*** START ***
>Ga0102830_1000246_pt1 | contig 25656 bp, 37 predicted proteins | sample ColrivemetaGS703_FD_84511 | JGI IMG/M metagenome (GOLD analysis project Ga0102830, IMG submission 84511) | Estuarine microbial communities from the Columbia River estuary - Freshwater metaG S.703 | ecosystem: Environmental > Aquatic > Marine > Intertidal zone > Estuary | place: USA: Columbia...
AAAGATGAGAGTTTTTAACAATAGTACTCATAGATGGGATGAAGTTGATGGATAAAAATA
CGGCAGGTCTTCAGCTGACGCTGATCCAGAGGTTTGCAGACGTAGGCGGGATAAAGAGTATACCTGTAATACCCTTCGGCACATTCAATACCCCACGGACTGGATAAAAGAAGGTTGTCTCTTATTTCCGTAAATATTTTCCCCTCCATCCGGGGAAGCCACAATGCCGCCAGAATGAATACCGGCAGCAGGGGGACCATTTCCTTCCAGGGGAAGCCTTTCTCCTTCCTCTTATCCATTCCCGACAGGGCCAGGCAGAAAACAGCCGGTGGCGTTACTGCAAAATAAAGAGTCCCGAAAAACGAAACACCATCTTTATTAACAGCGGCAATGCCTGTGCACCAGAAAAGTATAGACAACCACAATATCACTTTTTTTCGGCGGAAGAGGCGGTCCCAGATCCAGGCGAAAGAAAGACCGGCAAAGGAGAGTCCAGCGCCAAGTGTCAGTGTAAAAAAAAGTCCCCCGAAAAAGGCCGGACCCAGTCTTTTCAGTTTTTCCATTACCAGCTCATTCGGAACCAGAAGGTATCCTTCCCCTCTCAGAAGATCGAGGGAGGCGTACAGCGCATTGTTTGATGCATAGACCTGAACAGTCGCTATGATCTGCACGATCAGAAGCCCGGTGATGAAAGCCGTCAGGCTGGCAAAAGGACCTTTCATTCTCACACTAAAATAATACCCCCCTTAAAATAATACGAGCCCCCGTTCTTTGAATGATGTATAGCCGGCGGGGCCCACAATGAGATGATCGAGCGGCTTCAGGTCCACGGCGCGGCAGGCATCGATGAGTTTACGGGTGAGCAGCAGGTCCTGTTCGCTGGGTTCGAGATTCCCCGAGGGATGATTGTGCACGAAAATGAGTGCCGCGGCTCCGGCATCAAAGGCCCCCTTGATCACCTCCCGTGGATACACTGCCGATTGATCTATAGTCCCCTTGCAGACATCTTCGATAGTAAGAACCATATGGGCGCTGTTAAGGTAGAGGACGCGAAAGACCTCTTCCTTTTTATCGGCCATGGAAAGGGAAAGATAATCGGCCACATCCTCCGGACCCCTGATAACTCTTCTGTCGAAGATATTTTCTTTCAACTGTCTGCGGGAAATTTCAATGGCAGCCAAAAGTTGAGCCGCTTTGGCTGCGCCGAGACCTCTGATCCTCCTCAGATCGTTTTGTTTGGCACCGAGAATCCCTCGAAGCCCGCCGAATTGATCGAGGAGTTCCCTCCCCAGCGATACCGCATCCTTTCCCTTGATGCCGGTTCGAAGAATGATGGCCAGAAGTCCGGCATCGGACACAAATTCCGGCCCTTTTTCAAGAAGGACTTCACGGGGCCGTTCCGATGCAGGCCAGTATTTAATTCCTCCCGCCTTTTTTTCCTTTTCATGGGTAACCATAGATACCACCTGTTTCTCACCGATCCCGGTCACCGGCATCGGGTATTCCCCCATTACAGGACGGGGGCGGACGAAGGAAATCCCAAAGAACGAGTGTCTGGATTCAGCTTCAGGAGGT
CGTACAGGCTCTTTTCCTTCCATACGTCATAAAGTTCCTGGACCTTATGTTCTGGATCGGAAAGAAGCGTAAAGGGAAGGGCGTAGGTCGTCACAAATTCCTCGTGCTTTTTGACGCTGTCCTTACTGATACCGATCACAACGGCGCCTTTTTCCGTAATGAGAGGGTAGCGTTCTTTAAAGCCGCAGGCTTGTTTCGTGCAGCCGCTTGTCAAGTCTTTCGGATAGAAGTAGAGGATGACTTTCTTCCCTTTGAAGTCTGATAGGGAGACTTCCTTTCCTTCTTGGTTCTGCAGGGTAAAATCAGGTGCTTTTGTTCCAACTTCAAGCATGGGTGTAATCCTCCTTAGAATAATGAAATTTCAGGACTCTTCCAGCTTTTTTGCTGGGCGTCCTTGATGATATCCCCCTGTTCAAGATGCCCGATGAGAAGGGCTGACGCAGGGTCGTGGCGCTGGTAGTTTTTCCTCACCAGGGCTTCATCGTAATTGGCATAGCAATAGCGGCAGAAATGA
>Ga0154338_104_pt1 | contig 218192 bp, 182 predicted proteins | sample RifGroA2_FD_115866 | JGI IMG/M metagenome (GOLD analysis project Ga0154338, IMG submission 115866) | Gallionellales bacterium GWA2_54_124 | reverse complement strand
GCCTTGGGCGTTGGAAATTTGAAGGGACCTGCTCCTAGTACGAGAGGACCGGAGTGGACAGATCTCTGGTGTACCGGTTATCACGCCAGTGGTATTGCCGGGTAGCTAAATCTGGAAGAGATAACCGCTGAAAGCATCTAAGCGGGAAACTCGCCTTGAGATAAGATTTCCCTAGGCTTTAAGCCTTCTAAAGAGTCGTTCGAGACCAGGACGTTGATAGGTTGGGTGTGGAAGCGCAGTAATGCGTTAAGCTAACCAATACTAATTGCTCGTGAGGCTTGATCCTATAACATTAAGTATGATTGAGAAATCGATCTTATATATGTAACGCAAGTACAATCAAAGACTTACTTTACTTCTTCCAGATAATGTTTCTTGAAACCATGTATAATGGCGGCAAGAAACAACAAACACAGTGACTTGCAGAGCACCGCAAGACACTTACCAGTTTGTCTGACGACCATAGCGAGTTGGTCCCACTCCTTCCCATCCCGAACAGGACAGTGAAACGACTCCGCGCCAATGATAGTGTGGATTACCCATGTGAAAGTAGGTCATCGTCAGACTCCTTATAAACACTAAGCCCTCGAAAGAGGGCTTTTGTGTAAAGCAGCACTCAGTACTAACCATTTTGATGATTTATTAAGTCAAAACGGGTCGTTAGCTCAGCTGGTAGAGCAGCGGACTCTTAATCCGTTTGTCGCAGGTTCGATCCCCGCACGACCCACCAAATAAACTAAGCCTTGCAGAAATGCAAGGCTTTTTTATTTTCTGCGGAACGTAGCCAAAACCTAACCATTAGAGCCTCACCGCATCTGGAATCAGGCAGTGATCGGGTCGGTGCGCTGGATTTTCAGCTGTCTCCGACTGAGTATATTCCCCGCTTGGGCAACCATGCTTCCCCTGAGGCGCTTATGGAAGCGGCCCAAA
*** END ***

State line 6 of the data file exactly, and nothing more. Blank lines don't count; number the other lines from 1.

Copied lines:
GCCTTGGGCGTTGGAAATTTGAAGGGACCTGCTCCTAGTACGAGAGGACCGGAGTGGACAGATCTCTGGTGTACCGGTTATCACGCCAGTGGTATTGCCGGGTAGCTAAATCTGGAAGAGATAACCGCTGAAAGCATCTAAGCGGGAAACTCGCCTTGAGATAAGATTTCCCTAGGCTTTAAGCCTTCTAAAGAGTCGTTCGAGACCAGGACGTTGATAGGTTGGGTGTGGAAGCGCAGTAATGCGTTAAGCTAACCAATACTAATTGCTCGTGAGGCTTGATCCTATAACATTAAGTATGATTGAGAAATCGATCTTATATATGTAACGCAAGTACAATCAAAGACTTACTTTACTTCTTCCAGATAATGTTTCTTGAAACCATGTATAATGGCGGCAAGAAACAACAAACACAGTGACTTGCAGAGCACCGCAAGACACTTACCAGTTTGTCTGACGACCATAGCGAGTTGGTCCCACTCCTTCCCATCCCGAACAGGACAGTGAAACGACTCCGCGCCAATGATAGTGTGGATTACCCATGTGAAAGTAGGTCATCGTCAGACTCCTTATAAACACTAAGCCCTCGAAAGAGGGCTTTTGTGTAAAGCAGCACTCAGTACTAACCATTTTGATGATTTATTAAGTCAAAACGGGTCGTTAGCTCAGCTGGTAGAGCAGCGGACTCTTAATCCGTTTGTCGCAGGTTCGATCCCCGCACGACCCACCAAATAAACTAAGCCTTGCAGAAATGCAAGGCTTTTTTATTTTCTGCGGAACGTAGCCAAAACCTAACCATTAGAGCCTCACCGCATCTGGAATCAGGCAGTGATCGGGTCGGTGCGCTGGATTTTCAGCTGTCTCCGACTGAGTATATTCCCCGCTTGGGCAACCATGCTTCCCCTGAGGCGCTTATGGAAGCGGCCCAAA